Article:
A twenty-year-old male named Adam Alsahli of Corpus Christi drove to an entrance at the naval station and shot a security forces member in the chest, hitting the guard in her bulletproof vest and inflicting non-life-threatening injuries. Alsahli then accelerated towards the gate entrance and crashed into a barrier. After exiting the vehicle, he began shooting, and was shot and killed by naval security forces.

The base was put on lockdown after security forces responded to reports of an active shooter around 6:15 a.m. CT, according to the Navy.

A preliminary law enforcement investigation into the shooter has identified him as a US resident who was originally born in Syria, and likely a supporter of Salafi-jihadist ideology. Officials have identified various social media accounts, which initial reports indicate are likely associated with the shooter, the source said. Online postings by these accounts expressed support for ISIS and Al Qaeda in the Arabian Peninsula (AQAP).

Naval Air Station Corpus Christi has been home to Naval pilot training since 1941.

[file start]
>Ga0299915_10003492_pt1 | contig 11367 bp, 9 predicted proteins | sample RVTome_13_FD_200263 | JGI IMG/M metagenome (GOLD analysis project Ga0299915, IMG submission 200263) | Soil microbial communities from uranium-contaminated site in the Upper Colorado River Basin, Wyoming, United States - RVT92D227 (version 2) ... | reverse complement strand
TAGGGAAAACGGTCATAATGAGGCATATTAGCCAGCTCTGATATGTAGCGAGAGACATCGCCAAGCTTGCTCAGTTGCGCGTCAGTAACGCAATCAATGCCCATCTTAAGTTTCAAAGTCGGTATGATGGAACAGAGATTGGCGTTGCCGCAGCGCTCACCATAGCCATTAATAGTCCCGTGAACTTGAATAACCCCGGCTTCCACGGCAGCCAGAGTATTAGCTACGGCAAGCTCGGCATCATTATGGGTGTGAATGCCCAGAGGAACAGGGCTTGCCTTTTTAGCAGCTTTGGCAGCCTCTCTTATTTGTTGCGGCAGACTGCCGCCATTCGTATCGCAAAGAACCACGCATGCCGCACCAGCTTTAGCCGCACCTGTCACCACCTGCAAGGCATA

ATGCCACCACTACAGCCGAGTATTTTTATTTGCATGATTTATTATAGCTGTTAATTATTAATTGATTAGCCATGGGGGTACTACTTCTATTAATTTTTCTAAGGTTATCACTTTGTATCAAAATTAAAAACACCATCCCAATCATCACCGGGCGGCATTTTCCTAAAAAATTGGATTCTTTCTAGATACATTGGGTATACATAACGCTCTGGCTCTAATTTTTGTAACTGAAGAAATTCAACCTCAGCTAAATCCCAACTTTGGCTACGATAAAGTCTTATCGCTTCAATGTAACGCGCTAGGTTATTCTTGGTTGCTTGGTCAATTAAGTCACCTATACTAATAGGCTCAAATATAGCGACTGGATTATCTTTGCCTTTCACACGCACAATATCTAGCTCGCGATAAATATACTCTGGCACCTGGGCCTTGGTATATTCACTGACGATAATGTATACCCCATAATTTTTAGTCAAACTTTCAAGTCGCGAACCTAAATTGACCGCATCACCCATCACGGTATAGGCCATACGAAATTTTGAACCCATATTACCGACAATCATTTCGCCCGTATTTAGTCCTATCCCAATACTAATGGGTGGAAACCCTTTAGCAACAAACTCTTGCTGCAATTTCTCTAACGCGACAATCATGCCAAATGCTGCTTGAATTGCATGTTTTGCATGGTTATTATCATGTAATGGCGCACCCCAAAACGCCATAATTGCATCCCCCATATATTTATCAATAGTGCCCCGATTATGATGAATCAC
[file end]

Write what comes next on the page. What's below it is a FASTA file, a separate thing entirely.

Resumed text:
Florida: Copycat Source of 2020's Attack?

May 20, 2020's shooting took place three days after the FBI and Attorney General Barr held a news conference announcing they had found a link between al Qaeda and a Saudi military trainee who killed three US sailors and wounded several others in a terror attack in 2019 on Naval Air Station Pensacola.

Mohammed Said Alshamrani (pictured), a member of the Royal Saudi Air Force who had been training at Naval Air Station Pensacola, was killed by law enforcement during the attack.
The shooter in that attack had communicated with al Qaeda operatives as recently as the night prior to the shooting. His ties to the AQAP began as far back as 2015 and were "significant."

Alshamrani had made anti-American, anti-Israel and jihadi posts on social media -- including one on the September 11 anniversary -- that stated "the countdown has begun," and another two hours before the attack that referenced the words of an al Qaeda cleric. During a 15-minute shooting spree, Alshamrani shot at a photo of President Donald Trump as well as a former president. He made statements during the attack that were critical of American servicemen overseas, the FBI has said.
AQAP had claimed responsibility for the Pensacola attack and said it was in touch with Alshamrani. In February, the White House announced that Qassim al-Rimi, the leader of the group, had been killed in an airstrike in Yemen.

The timing of the Florida attack matched the pattern at the Naval base in Texas. On the morning of December 6, 2019, a terrorist attack occurred at Naval Air Station Pensacola in Pensacola, Florida. Prior to the attack, at 6:39 a.m. a message on Twitter was posted by a user using the handle @M7MD_SHAMRANI, which declared hate for Americans due to its support of Israel.